In order to defeat the inflation behemoth, the US Federal Reserve (Fed) announced on March 16 that it would raise interest rates by one yard (0.25 percentage points), suggesting that it will raise interest rates 6 times this year! The Fed has finally opened its trump card, but investors are worried: Will raising interest rates be detrimental to the performance of U.S. stocks?
According to Fortune, in theory, higher interest rates should make stocks less attractive, as that means raising borrowing costs for companies and consumers and lowering overall spending.
However, it is clear that the market has long abandoned this old thinking. Even as prices skyrocketed and geopolitical anxiety continued to spread, investors flocked to U.S. stocks. The news that the Federal Reserve raised interest rates for the first time in 2018 and oil prices pulled back from their highs drove the three major U.S. stock indexes to their biggest gains in more than a year.
Raising interest rates is not a bad thing for U.S. stocks
“The stock market will reflect what’s best for the economy, so if a rate hike is best for the economy, then the stock market will respond,” said Andrew Hiesinger, chief executive of Quant Data, a U.S. market investment firm. In fact, “Forbes” pointed out that if historical data is used as a guide, it can be found that the Fed raising interest rates is not a bad thing.
According to data from Dow Jones Market Data from 1989 to January this year, U.S. stocks performed better during the rate hike cycle – the Dow Jones Industrial Average rose nearly 55%, and the S&P 500 index was 62.9% , the Nasdaq index is as high as 102.7%; U.S. stocks also rose during the rate cut stage, but the rise was not as strong as the rate hike. The average increase of the first three indexes was only 23%, 21%, and 32%, respectively.
Market agency Truist Advisory Services further dismantled 12 interest rate hike cycles in U.S. history and found that the S&P 500 had an average annual return of 9.4%, and only one of them had a negative annual return, that is, between 1972 and 1974, The United States was facing a disastrously stagnant inflation crisis at the time.
Forbes also pointed out that rate hikes will weigh on the market in the short term, with mixed performance. Market research firm Evercore ISI analyzed that in the first month after the start of the rate hike cycle, although the S&P 500 fell by an average of 4%, it eventually recovered its lost ground, rising by an average of 3% after half a year, and up to 5% a year later.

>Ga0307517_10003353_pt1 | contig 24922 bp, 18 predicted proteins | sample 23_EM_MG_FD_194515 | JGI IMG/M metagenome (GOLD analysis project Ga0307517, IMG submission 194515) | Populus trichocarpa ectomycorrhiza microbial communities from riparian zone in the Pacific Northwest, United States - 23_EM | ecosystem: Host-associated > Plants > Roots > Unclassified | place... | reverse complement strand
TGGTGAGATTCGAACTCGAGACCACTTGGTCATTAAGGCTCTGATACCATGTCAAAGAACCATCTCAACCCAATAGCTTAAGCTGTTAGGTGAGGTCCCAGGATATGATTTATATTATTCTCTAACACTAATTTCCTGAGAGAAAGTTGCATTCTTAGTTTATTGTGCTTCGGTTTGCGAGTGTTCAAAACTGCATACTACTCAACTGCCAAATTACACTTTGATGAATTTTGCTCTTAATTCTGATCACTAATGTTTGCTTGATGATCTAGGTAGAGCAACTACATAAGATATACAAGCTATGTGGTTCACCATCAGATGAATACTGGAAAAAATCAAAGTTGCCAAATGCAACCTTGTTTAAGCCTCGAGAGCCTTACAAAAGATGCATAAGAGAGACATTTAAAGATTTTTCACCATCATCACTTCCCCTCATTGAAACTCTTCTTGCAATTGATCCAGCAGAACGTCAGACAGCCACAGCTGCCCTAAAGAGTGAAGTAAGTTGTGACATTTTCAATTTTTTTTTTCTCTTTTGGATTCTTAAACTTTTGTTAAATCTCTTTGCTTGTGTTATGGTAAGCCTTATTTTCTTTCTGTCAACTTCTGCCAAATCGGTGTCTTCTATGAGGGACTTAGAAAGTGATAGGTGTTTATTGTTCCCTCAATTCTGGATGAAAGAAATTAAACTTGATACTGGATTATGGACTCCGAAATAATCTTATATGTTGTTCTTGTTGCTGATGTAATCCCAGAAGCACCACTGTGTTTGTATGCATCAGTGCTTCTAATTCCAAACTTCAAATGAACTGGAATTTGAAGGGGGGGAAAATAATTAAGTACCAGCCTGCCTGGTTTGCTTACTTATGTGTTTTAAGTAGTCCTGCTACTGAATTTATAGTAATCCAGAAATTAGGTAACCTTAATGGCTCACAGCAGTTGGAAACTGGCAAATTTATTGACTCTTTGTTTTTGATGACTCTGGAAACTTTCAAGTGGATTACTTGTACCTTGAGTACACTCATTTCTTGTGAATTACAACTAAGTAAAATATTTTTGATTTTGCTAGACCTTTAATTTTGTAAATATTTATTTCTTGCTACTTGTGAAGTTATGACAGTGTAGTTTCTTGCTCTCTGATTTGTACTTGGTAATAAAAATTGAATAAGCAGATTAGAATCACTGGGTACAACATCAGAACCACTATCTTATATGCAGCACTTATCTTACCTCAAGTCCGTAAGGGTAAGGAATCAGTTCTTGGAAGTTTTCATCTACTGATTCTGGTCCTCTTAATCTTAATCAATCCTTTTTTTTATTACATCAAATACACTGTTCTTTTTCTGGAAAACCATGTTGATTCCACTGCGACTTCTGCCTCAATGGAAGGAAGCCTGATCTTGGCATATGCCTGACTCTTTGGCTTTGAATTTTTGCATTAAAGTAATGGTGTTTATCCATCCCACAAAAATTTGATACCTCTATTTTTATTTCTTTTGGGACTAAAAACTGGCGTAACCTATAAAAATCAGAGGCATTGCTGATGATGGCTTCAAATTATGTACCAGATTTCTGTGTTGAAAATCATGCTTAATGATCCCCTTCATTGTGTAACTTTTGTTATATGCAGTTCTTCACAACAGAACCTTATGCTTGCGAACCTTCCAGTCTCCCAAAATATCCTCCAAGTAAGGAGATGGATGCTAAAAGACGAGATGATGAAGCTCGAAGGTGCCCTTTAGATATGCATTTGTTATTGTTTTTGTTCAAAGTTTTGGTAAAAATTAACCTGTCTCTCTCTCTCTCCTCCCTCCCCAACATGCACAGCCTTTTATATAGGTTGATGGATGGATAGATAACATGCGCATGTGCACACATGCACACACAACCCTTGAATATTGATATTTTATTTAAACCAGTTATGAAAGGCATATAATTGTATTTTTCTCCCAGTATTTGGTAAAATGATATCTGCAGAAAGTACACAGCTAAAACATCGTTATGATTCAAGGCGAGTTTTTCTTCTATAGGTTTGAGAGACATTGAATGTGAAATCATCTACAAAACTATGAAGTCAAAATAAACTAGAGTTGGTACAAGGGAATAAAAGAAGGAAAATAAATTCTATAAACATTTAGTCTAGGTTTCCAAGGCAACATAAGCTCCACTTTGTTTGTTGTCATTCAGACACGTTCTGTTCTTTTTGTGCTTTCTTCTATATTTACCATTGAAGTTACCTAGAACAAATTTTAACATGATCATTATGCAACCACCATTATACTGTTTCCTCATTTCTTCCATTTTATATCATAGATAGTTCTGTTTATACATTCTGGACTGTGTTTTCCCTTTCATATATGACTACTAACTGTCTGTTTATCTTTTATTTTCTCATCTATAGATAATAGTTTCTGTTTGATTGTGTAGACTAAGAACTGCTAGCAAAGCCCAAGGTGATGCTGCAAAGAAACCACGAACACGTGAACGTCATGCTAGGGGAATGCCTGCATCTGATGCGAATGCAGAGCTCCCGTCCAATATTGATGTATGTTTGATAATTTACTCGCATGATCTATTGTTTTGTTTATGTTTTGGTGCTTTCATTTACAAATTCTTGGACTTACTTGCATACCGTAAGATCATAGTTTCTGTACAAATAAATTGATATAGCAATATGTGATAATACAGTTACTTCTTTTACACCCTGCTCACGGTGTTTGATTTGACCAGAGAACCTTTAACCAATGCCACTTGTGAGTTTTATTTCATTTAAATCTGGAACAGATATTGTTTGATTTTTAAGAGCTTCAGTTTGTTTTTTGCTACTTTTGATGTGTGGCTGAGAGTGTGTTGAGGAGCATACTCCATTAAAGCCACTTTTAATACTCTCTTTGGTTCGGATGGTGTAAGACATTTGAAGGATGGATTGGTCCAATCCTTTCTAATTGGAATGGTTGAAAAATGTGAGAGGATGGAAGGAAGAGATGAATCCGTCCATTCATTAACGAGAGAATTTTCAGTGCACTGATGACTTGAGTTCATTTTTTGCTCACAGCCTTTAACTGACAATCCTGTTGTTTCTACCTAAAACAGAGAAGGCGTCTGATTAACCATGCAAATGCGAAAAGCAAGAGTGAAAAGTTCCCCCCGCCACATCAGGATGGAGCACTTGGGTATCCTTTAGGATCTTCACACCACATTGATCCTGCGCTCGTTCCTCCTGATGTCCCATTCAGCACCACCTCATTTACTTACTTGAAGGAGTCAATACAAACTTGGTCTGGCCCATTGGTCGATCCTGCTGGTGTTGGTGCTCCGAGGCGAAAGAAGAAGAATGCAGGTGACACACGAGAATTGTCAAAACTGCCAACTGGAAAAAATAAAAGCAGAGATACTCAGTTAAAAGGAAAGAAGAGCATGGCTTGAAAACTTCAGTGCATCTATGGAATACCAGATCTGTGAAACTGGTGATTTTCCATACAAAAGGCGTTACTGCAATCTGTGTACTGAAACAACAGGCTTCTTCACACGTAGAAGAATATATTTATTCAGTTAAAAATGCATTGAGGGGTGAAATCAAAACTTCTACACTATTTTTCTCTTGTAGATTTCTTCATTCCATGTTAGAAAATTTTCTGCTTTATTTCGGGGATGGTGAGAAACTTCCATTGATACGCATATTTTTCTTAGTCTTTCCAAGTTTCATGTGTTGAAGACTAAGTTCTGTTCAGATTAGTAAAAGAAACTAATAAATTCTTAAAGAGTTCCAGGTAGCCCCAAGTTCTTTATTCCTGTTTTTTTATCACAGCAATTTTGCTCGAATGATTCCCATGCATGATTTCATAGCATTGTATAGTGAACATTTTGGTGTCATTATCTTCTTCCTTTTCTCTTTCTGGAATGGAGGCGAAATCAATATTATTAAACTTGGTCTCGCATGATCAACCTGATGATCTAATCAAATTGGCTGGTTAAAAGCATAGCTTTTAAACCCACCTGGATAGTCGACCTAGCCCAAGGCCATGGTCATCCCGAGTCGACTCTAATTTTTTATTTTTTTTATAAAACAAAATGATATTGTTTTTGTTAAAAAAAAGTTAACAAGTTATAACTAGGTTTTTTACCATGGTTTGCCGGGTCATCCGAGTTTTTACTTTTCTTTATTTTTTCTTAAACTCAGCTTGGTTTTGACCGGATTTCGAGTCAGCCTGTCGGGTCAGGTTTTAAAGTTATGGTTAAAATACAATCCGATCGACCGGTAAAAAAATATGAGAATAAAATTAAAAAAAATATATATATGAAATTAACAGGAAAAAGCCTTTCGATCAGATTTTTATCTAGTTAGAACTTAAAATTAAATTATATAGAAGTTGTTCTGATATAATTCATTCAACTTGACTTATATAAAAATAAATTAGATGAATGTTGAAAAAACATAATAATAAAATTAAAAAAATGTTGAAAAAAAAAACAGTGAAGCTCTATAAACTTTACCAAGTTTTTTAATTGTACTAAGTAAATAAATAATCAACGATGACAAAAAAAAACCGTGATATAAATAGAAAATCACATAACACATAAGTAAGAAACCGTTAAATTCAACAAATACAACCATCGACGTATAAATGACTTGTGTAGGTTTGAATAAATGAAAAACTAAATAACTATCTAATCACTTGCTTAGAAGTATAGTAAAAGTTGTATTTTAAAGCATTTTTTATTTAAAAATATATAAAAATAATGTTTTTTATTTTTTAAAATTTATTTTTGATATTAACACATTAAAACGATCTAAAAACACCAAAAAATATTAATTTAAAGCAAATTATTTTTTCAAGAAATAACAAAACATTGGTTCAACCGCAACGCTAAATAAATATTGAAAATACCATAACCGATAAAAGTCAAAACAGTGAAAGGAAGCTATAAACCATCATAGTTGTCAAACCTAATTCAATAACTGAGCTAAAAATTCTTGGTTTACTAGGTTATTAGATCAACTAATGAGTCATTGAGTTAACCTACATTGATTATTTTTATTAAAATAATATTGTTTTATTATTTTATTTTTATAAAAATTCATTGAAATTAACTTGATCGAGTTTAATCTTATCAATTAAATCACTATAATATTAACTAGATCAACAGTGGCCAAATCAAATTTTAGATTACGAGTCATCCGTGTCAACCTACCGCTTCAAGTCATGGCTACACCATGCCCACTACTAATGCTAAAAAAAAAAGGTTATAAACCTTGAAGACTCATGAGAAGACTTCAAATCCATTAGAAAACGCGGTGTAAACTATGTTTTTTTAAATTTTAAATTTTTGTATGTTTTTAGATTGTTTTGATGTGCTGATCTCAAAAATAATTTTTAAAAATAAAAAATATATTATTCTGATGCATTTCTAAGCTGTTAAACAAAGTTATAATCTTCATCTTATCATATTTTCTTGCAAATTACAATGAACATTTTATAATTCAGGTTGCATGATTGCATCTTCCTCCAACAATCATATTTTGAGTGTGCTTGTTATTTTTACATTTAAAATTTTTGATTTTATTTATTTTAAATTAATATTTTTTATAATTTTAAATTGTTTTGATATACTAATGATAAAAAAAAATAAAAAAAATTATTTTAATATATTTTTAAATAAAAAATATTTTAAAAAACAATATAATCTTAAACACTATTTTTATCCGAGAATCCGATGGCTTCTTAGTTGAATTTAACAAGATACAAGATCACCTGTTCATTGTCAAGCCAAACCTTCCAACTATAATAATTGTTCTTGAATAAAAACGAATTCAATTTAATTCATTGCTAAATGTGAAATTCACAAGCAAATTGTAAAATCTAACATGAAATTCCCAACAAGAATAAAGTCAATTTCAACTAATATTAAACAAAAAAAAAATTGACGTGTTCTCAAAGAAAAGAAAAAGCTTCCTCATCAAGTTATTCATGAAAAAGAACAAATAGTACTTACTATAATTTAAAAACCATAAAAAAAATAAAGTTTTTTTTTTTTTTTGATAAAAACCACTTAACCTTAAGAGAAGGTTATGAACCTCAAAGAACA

The fundamentals of US companies are good, and the impact of war is limited
Keith Lerner, co-chief investment officer of Truist Advisory Services, explained that the reason why U.S. stocks generally rise during the Fed rate hike is that it is usually accompanied by a healthy economic environment and rising profits.
Although the war between Russia and Ukraine continues, inflation continues to deteriorate, and the complex environment makes the market panic, but the “Wall Street Journal” reported that the fundamentals of American companies are strong, which has swept away the anxiety of many investors, even in the face of soaring costs and geopolitical conditions. Political uncertainty, but still profitable. A strong job market will also continue to support U.S. economic growth.
In addition, history shows that war has little impact on U.S. stocks. In the long run, it is corporate revenue and profits that drive stock prices, and geopolitical conflict is not enough to change stock valuations. Ryan Detrick, chief market strategist at LPL Financial, an American brokerage, analyzed the Pearl Harbor incident and a total of 22 major geopolitical conflicts that followed, and found that the S&P 500 fell by an average of 4.8%, taking 19.7 days to correct and another 43.2 days to recover lost ground. Shows that the stock market always has a way to quickly get out of the war.
Therefore, JPMorgan global market strategist Gabriela Santos believes that thanks to strong economic momentum and corporate balance sheets, the United States will not repeat stagnant inflation! But while predicting a rebound in U.S. stocks, investors still need to pay careful attention to three major market risks: the war in Russia and Ukraine affecting commodities, China’s blockade disrupting supply chains, and the ups and downs caused by the Federal Reserve’s interest rate hike.